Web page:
What Is It ADHD?
Attention deficit hyperactivity disorder (ADHD) is a condition that robs children of their ability to focus and pay attention. Without treatment, ADHD can affect a child's development socially and academically. The inability to focus often leads to poor performance in school. Kids who interrupt or cut in line may have trouble making and keeping friends. These setbacks can lead to low self-esteem and risky behaviors. ADHD also increases the risk of childhood depression and anxiety disorders.
What are ADHD Symptoms?
The main symptom of ADHD is the inability to pay attention. Kids may have trouble listening to a speaker, following directions, finishing tasks, or keeping track of personal items. They may daydream often and make careless mistakes. Children with ADHD tend to avoid activities that require sustained concentration or that might be boring.
Another component of ADHD is the inability to sit still. Children may run and climb on things constantly, even when indoors. When they are seated, they tend to squirm, fidget, or bounce. Some kids with ADHD talk excessively and find it difficult to play quietly.
A third symptom is impulsiveness – cutting in line, interrupting others, or blurting out answers before the teacher finishes a question. This aspect of ADHD makes it difficult for children to wait their turn or think before they act.
What are the causes of ADHD?
ADHD has biological origins that aren't yet clearly understood. No single cause has been identified, but researchers are exploring a number of possible genetic and environmental links. Studies have shown that many kids with ADHD have a close relative who also has the disorder.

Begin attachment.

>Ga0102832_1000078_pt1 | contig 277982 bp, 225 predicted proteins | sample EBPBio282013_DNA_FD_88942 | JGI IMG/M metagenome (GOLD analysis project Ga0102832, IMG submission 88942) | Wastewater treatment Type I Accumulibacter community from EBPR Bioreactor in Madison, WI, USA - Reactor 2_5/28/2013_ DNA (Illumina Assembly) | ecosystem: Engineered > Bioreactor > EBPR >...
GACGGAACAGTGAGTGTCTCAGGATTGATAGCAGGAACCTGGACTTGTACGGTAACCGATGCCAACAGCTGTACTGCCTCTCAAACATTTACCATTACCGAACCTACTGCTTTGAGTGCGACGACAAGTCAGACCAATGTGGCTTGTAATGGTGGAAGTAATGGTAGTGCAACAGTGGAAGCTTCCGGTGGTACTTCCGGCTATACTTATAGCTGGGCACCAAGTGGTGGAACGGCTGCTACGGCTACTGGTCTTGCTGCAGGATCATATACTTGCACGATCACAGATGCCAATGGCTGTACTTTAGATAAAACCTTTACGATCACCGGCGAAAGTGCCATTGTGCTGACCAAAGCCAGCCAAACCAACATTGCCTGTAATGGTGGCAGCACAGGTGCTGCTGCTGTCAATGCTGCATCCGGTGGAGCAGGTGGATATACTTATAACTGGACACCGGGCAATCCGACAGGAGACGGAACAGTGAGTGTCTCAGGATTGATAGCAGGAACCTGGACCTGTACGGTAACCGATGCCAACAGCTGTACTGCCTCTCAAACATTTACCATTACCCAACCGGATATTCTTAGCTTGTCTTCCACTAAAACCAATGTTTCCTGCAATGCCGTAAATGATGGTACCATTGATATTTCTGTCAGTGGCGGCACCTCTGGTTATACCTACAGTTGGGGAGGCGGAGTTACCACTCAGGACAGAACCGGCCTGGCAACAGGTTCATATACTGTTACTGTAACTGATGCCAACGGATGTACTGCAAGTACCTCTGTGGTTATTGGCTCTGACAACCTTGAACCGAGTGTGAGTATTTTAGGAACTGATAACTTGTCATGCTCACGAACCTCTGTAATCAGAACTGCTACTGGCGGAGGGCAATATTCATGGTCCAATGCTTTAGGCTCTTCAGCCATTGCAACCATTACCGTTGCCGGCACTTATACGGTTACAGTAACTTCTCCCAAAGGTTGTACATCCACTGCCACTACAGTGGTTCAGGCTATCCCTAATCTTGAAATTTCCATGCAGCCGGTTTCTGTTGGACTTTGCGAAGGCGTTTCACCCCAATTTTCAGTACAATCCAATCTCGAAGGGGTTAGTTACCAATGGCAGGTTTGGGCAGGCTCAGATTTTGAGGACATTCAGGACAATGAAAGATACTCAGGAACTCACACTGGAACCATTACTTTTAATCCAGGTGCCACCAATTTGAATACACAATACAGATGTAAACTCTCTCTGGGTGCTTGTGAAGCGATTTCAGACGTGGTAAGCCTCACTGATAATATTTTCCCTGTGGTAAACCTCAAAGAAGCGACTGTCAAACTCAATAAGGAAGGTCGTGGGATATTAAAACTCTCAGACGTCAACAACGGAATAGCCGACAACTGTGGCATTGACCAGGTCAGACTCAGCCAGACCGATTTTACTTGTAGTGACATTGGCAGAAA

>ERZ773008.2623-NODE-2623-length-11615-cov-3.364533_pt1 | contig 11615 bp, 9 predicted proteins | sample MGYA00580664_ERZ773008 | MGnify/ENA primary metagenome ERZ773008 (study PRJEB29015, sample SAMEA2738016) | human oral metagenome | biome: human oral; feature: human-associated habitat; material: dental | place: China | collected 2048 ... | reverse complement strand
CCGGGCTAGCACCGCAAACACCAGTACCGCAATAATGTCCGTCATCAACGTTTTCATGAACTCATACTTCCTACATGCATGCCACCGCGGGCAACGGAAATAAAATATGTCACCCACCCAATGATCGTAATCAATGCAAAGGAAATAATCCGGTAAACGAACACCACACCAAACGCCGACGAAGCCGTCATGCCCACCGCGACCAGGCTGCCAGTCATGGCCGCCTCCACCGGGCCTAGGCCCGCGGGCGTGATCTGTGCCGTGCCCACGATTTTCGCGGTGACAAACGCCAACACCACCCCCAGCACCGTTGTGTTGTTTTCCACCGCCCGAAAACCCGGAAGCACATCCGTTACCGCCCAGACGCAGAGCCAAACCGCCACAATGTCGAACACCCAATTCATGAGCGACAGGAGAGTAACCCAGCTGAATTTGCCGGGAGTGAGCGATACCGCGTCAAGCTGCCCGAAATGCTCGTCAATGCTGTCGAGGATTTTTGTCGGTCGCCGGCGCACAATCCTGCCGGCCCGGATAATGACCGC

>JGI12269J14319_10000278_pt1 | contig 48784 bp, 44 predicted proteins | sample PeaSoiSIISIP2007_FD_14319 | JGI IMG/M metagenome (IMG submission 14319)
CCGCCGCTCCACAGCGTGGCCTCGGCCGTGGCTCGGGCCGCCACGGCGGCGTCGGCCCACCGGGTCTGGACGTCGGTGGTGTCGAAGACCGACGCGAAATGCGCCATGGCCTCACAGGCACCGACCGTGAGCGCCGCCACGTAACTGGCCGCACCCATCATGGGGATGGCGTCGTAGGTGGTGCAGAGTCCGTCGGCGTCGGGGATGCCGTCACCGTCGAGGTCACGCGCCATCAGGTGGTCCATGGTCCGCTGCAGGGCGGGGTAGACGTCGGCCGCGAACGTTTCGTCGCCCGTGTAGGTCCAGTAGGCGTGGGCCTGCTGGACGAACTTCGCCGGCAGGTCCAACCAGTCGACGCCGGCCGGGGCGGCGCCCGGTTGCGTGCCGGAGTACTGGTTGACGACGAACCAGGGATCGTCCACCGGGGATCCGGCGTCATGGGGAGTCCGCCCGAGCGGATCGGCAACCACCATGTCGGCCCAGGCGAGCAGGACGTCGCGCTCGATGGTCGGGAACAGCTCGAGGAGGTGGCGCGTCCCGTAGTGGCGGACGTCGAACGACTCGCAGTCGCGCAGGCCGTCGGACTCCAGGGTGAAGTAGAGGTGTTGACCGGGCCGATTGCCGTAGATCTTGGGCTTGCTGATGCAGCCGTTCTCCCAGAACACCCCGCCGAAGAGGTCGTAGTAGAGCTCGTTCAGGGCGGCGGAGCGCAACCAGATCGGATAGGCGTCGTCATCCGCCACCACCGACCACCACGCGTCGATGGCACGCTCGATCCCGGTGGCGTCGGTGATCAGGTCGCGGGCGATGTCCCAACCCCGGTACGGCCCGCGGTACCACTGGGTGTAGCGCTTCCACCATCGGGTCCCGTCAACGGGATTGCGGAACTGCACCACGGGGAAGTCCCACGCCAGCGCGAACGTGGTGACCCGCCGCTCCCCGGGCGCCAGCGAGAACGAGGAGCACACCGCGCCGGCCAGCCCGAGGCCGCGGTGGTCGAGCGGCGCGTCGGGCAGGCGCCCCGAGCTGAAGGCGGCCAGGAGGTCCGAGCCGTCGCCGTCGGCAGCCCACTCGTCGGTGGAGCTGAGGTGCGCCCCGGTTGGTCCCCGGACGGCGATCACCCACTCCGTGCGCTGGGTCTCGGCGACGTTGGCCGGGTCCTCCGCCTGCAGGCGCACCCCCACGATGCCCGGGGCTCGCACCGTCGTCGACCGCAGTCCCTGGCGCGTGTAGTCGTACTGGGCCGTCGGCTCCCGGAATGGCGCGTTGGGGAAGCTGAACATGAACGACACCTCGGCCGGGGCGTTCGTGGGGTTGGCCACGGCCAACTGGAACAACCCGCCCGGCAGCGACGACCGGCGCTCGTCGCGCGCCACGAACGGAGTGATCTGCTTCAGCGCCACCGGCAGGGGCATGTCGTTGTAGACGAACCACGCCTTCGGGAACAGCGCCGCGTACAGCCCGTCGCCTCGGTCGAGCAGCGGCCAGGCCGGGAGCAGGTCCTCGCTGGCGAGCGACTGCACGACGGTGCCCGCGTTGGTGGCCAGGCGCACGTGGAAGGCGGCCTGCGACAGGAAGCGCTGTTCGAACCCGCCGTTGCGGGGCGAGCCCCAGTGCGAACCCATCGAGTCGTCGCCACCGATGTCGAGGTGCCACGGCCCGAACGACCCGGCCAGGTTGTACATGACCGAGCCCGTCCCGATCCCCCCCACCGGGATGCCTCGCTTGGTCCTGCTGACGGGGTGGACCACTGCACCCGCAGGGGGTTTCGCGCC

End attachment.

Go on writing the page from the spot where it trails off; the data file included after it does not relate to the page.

How is ADHD diagnosed?
There are no lab tests to detect ADHD. Instead, doctors rely on the patient's response to questions, the family's description of behavior problems, and a school assessment. "Conner's Rating scale" can help to score the ADHD at home and school.
To be considered for a diagnosis of ADHD, a child must display discussed behaviors before age 7; these behaviors must be more severe than in other kids the same age; the behaviors must last for at least 6 months; and the behaviors must negatively affect at least two areas of a child's life (such as school, home, day-care settings, or friendships). The behaviors must also not only be linked to stress at home.
Will my child outgrow this ADHD?
With treatment, a large majority of children with ADHD improve. They should continue to undergo regular follow-up since many kids grow out of the disorder as they get older. But more than half of patients continue experiencing symptoms once they reach adulthood
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